Texas child welfare authorities say 12 girls from the Fundamentalist LDS Church's YFZ Ranch are confirmed victims of sexual abuse and neglect because they were married at ages ranging from 12 to 15.

Those are among the conclusions reached in a final investigation into the raid that resulted in hundreds of children from the Utah-based polygamous sect being placed in state protective custody. The Texas Department of Family and Protective Services released its long-anticipated report on the raid on the YFZ Ranch early Tuesday after a public-records request by the Deseret News.

"There were 43 girls removed from the ranch from the ages of 12 to 17 — which means that more than one out of every four pubescent girls on the ranch was in an underage marriage," the investigation claims. "262 other children were subjected to neglect because parents failed to remove their child from a situation in which the child would be exposed to sexual abuse committed against another child within their families or households."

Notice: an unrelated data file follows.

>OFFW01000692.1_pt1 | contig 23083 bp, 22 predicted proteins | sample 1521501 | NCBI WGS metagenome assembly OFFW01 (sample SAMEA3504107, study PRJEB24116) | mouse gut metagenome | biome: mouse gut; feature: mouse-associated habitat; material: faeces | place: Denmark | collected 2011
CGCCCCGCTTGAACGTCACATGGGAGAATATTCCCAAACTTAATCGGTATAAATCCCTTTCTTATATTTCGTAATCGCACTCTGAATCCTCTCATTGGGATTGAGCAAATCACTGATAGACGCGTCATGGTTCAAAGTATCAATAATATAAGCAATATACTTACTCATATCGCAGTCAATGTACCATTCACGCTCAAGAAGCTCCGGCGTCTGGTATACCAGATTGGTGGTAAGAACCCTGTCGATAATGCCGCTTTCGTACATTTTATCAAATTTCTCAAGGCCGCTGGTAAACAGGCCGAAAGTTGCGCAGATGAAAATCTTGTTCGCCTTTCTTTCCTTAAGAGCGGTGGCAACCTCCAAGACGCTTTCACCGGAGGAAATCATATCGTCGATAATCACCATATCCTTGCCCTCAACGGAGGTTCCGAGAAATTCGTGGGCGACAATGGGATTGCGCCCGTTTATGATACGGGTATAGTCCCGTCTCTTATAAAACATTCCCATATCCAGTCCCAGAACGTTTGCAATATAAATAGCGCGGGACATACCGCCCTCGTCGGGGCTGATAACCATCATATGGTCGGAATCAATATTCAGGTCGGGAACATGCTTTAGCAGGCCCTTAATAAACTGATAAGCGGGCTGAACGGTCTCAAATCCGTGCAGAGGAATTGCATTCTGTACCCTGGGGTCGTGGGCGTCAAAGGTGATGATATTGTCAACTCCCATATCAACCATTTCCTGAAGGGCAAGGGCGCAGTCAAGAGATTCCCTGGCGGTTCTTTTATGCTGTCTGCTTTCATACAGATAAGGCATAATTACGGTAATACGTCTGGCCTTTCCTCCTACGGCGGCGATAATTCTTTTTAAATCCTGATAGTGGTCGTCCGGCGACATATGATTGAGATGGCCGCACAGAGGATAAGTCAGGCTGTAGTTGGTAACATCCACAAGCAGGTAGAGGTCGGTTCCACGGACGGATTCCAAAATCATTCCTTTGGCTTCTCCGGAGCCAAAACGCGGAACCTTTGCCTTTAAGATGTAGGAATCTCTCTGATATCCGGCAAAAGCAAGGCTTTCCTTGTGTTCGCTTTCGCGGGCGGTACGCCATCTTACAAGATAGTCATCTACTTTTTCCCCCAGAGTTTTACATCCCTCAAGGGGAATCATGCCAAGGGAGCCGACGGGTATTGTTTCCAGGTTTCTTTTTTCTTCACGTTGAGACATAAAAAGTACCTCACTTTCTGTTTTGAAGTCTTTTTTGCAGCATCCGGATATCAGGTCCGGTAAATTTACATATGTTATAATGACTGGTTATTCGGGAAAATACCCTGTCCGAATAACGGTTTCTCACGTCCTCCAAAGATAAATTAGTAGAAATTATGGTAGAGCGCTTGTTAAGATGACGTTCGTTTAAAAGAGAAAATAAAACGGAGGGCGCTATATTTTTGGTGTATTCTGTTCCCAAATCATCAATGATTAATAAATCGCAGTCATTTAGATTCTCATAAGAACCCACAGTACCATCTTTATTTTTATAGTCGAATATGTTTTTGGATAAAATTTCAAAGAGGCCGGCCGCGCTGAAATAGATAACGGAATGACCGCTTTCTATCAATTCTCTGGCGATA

Reacting to the report, FLDS member and spokesman Willie Jessop told the Deseret News the raid was not justified. "What Texas did was barbaric, and it's a terrible injustice," he said Tuesday. "It's un-American."

The report claims two girls were 12 when they married, three were 13; two were 14 and five girls were 15. Seven of the girls had one or more children after marriage. The report acknowledges the earliest of the spiritual marriages took place in 2004 and the latest was in July 2006. CPS identified the perpetrators as the parents and the husband of each girl.

Jessop said Texas authorities misinterpret their definition of "marriage."

"They tried to force the interpretation of marriage to involve sex, and it didn't work out for them," he said Tuesday.

Shortly after the raid, the FLDS Church said it would no longer condone underage marriages, instead encouraging its members to wait until they are of legal age before entering into any marriage arrangement.

CPS said its investigation began March 30 after receiving a report alleging physical and sexual abuse of a child on the YFZ Ranch. On April 3, law enforcement and CPS caseworkers went to the ranch.